Damping is the phenomenon by which mechanical energy is dissipated (usually converted into internal thermal energy) in dynamic systems. Some knowledge of the level of damping in a dynamic system is important in the utilization, analysis, and testing of a system. For example, a device having natural frequencies within the seismic range (i.e., less than 33Hz) and having relatively low damping could produce damaging motions under resonance conditions when subjected to a seismic disturbance. Also, the device motions could be further magnified by low-frequency support structures and panels having low damping. This illustrates that knowledge of damping in constituent devices, components, and support structure is particularly useful in the design and operation of a complex mechanical system. The nature and the level of component damping should be known in order to develop a dynamic model of the system and its peripherals. Knowledge of damping in a system is also important in imposing dynamic environmental limitations on the system (i.e., the maximum dynamic excitation the system could withstand) under in-service conditions. Furthermore, some knowledge of its damping could be useful in order to make design modifications in a system that has failed the acceptance test. However, the significance of knowledge of damping level in a test object, for the development of test excitation (input), is often overemphasized. Specifically, if the response-spectrum method is used to represent the required excitation in a vibration test, it is not necessary that the damping value used in the development of the required response spectrum specification be equal to the actual damping in the test object. It is only necessary that the damping used in the specified response spectrum be equal to that used in the test-response spectrum. The degree of dynamic interaction between the test object and the shaker table, however, will depend on the actual level of damping in these systems. Furthermore, when testing near the resonant frequency of a test object, it is desirable to know the level of damping in the test object. In characterizing damping in a dynamic system, it is important, first, to understand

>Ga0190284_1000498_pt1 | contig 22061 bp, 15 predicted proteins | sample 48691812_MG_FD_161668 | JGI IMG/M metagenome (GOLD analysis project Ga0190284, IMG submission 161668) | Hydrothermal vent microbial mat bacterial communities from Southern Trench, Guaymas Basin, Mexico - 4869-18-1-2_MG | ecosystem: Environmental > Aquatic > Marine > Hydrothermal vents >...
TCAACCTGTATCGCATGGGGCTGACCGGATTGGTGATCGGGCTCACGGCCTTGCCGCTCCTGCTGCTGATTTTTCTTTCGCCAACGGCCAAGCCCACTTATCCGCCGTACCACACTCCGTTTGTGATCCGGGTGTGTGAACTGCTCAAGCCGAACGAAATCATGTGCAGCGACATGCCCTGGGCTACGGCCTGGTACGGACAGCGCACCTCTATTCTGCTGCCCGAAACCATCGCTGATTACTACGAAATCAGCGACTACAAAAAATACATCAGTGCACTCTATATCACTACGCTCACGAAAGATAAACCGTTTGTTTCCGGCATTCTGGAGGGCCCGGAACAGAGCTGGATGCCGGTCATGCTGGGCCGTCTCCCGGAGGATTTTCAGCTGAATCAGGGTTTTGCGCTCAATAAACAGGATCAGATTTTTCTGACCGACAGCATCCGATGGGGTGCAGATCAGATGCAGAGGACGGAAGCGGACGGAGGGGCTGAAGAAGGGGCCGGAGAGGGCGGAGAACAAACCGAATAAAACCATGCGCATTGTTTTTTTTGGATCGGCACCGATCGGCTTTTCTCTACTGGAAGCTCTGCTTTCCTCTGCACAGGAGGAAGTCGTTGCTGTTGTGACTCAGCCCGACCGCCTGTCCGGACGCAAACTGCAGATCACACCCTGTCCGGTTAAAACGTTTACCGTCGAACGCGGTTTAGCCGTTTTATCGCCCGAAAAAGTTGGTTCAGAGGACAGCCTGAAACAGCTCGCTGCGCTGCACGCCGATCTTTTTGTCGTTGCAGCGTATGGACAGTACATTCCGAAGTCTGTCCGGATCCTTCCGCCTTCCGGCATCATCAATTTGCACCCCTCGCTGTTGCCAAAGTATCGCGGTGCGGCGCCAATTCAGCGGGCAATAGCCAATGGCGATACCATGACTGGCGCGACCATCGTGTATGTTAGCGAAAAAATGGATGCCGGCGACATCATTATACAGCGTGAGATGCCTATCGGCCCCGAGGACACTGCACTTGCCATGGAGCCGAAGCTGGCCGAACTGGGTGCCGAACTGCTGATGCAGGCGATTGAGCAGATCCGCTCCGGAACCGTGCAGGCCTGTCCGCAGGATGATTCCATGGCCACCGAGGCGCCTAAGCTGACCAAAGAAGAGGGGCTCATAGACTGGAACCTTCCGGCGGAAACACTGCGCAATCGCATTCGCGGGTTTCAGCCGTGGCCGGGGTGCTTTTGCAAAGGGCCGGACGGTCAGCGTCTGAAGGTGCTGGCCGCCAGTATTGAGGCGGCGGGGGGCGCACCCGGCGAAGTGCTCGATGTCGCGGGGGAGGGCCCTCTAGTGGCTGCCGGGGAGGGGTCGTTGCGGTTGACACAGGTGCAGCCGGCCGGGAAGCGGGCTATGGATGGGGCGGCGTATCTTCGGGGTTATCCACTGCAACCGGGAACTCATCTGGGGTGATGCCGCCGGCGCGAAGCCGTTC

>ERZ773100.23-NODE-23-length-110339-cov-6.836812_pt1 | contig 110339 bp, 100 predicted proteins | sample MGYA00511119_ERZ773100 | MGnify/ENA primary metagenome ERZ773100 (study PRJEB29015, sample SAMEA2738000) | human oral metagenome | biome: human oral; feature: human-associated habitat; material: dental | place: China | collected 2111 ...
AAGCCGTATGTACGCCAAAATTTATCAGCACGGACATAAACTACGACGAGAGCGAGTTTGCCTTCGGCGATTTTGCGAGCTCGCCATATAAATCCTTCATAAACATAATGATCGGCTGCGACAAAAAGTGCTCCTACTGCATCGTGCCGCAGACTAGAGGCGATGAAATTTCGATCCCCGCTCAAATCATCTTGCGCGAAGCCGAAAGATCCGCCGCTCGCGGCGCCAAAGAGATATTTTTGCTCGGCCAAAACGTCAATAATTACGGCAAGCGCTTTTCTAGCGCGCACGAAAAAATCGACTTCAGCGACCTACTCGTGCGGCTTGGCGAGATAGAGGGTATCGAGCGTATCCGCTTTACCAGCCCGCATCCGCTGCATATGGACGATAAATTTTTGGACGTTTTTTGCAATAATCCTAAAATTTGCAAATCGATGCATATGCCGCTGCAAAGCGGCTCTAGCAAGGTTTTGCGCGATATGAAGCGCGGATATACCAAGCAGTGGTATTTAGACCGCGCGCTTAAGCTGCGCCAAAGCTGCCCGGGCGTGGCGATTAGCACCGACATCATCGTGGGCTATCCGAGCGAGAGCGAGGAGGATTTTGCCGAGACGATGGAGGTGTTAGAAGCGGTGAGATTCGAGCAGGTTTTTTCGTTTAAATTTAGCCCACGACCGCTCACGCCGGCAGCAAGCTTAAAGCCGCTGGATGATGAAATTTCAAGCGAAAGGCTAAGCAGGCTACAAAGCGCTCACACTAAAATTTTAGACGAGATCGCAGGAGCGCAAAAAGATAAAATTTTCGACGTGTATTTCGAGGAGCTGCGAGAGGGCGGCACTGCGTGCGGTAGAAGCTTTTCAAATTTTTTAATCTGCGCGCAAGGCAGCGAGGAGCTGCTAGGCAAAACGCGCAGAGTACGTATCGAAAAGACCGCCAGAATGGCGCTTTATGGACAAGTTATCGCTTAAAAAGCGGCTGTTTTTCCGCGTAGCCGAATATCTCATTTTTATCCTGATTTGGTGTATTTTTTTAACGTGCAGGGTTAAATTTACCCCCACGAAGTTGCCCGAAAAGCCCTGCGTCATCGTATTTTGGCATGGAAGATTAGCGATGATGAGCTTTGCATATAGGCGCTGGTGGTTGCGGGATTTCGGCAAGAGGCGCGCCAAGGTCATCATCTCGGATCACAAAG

the major mechanisms associated with the dissipation of mechanical energy in the system. Then, a suitable damping model should be chosen to represent the associated energy dissipation. Finally, damping values (model parameters) are determined, for example, by testing the system or a representative physical model, by monitoring the system response under transient conditions during normal operation, or by employing already available data.